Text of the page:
Anchor mature cheddar

Meanwhile, Richards and Clothier both highlight the strong growth of extra mature and vintage in the category over the past year. “This shows changing tastes, more sophisticated palates and more central usage occasions,” says Clothier.

For now, though, brands are still churning out medium Cheddar. Arla – which relaunched Anchor Cheddar in April after four years of being off shelves in the UK – included a medium Cheddar in its range, and Graham’s the Family Dairy – which extended its dairy range into Cheddar in June – has also included a medium variant.


Fuelling the demand for mature and extra mature Cheddars is the growth in lower-fat products, which typically come in mature and extra mature flavours. For example, over the past year, sales of Pilgrims Choice Lighter Mature and Lighter Extra Mature, launched in 2010, have grown by 37%, to £5.8m and by 210%, to £2.7m, respectively [Nielsen MAT 21 July 2013]. “We’ve done quite a good job from almost nowhere on healthy,” says Jackson.

Dairy Crest’s more established Cathedral City Mature Lighter, meanwhile, has grown by 34.6%, to £36.4m [Nielsen 52 w/e 22 June 2013], and in June this year, Somerset cheesemaker Cricketer Farm launched Cheeky Cow – a mature cheese that contains 50% less fat than standard Cheddar – into 70 Tesco stores across the South West as well as some Spar stores. It plans to increase distribution through Tesco in the autumn.

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Playing to the health agenda in one way in which retailers can add value to the Cheddar category and ensure growth rates stay up. But that’s not all: Dairy Crest believes value could be added to the category by better-signposting the ‘good, better, best’ tiering of the category to consumers and to differentiate the different Cheddars available.

Having firmly established Cathedral City overs the years as within the ‘better’ tier, earlier this year it rebranded its Davidstow range with darker, more premium looking packaging, to enhance its ‘best’ positioning, says Laura Downey, head of marketing for cheese. “Davidstow has a really clear role in the category. If you think of good, better, best, Davidstow is the best.”

Tiering is also something The Co-operative has focused on over the past 12 months – to its benefit. Previously, it merchandised its top-tier Truly Irresistible Cheddars with standard Cheddars, but earlier this year it moved all of its Truly Irresistible cheeses to be merchandised together. “Since then, we have seen a significant improvement in performance,” says Cloudy. It also moved its own-label ‘named creamery’ Cheddar lines back into its Truly Irresistible brand, “to create a product tiering that is in line with the rest of the category,” he adds.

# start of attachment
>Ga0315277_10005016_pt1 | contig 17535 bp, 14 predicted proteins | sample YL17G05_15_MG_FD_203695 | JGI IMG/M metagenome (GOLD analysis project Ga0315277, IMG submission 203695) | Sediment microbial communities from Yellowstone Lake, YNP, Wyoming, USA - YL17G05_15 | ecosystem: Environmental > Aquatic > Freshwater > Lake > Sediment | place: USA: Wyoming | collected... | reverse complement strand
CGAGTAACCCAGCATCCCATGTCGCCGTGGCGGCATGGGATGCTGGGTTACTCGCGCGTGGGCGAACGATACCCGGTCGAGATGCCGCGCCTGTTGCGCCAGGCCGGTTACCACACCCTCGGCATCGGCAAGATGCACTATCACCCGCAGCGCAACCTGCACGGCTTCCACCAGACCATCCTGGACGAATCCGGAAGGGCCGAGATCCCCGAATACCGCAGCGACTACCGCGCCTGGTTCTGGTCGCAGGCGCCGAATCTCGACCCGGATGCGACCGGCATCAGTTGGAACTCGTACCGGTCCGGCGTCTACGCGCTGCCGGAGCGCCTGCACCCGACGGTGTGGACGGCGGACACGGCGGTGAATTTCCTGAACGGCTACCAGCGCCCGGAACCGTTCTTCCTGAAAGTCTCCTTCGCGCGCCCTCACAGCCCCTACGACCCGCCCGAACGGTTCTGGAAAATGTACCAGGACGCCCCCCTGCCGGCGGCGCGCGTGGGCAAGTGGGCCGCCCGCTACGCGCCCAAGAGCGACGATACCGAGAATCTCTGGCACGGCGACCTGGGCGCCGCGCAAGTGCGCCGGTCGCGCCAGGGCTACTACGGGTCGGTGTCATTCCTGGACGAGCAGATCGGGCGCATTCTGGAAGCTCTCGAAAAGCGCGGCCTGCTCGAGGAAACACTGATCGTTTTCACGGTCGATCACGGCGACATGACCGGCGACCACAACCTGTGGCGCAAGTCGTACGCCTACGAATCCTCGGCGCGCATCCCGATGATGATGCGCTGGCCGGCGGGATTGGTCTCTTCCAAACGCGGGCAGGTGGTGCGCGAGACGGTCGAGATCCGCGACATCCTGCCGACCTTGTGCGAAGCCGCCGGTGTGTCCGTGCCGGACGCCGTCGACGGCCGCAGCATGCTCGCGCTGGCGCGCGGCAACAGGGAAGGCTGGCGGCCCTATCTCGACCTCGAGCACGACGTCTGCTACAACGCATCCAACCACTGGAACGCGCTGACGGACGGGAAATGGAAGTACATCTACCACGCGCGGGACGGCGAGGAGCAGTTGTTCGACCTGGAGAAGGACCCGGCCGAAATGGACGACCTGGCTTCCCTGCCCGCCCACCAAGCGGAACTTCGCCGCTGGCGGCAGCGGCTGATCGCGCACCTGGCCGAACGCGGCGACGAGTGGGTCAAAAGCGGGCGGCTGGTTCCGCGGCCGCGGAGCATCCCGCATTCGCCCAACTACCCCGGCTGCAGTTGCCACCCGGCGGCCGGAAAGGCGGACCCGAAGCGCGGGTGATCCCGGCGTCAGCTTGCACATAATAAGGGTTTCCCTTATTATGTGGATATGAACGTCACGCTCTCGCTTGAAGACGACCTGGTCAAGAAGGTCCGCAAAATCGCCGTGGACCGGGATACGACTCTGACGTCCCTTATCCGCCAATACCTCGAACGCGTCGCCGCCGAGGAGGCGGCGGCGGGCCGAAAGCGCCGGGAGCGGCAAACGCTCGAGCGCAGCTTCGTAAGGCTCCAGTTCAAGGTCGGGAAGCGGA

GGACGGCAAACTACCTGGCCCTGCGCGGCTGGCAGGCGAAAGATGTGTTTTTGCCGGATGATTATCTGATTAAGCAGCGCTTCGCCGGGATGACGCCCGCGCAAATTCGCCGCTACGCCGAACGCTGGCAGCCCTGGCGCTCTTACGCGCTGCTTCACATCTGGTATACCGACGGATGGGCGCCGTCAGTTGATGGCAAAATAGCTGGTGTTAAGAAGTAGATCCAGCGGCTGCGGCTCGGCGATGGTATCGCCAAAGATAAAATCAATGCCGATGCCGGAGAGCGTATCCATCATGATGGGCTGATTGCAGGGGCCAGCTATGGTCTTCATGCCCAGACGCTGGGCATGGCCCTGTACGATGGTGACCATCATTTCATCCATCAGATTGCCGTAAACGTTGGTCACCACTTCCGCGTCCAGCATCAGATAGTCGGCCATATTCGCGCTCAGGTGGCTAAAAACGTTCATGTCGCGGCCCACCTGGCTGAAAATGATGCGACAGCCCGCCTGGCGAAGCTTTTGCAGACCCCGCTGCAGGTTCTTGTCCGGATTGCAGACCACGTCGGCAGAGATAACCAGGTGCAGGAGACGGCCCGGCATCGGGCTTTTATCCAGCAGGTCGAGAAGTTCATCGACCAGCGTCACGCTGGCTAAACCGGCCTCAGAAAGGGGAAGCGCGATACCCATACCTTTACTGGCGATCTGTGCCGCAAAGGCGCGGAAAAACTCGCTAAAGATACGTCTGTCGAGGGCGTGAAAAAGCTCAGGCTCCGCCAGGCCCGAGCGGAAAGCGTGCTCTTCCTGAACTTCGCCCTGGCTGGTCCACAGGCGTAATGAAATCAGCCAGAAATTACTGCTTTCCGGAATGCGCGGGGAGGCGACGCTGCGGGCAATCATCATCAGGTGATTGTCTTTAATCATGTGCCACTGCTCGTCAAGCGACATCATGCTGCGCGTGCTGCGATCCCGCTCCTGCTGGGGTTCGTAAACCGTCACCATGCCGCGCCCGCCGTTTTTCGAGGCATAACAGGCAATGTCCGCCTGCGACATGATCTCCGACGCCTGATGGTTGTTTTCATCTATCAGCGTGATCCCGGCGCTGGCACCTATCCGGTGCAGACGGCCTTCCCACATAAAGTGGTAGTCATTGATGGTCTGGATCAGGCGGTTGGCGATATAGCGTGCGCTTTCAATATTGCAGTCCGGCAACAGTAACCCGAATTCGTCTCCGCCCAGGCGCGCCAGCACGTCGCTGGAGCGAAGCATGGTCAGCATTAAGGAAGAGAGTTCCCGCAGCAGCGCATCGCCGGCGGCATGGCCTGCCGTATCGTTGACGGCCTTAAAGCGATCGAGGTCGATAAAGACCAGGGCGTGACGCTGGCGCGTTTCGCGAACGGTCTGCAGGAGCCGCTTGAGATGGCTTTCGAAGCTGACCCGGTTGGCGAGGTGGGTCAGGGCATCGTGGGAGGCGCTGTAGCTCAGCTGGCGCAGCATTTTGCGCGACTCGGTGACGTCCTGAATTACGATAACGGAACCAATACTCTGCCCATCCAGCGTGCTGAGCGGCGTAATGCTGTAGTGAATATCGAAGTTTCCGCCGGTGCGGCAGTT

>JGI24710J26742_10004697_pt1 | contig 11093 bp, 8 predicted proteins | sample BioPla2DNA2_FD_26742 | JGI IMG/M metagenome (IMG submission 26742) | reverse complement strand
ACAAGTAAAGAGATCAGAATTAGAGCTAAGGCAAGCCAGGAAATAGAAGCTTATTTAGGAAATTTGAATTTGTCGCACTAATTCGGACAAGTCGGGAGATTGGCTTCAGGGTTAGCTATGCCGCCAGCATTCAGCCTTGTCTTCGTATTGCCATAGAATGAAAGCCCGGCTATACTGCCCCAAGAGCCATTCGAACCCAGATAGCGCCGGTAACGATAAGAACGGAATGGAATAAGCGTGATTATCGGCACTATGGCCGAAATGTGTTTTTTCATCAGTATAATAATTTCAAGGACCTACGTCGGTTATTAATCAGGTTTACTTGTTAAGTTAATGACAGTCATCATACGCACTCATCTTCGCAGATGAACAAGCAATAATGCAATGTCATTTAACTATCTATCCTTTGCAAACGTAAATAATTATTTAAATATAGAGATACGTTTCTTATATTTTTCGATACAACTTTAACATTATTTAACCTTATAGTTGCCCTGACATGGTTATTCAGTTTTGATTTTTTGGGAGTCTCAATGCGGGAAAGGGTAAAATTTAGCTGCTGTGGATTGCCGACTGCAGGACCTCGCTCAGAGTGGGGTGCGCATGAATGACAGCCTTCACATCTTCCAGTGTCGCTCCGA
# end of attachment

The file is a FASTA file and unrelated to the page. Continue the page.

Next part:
Improvements to retailers’ own label lines, such as those made by The Co-operative, have boosted the performance of own label against branded over the past year.

Of the big four, Morrisons has done especially well, recording a 6.3% value uplift over the past 12 months, (reversing a 0.7% decline the year before), with volumes up by 11.5%. Morrisons’ performance has been helped by its decision to overhaul its pre-packed cheese fixture in September 2012, rolling out a new layout, signage, ranging and packaging as well as the introduction of a flavour scale – already in use on its delis – to guide consumers.

Outside of the big four, Lidl and M&S, respectively, have performed strongly, with M&S citing the introduction of Simply M&S cheese as a key improvement to its offer. “The launch of Simply M&S cheese has helped ensure we remain competitive in the marketplace,” says dairy buyer Andrew Demsey. It also introduced a year-round three-year-old ‘Cornish Cruncher’ extra mature Cheddar following “a very successful Christmas period for this new line,” he adds.

As retailers improve their offers, existing brands expand their offers and new brands enter the fray, the growth of Cheddar shows no sign of letting up.

The shape of the future category, however, is harder to predict, but a stronger-tasting, healthier and more convenience-focused category is certainly on the cards.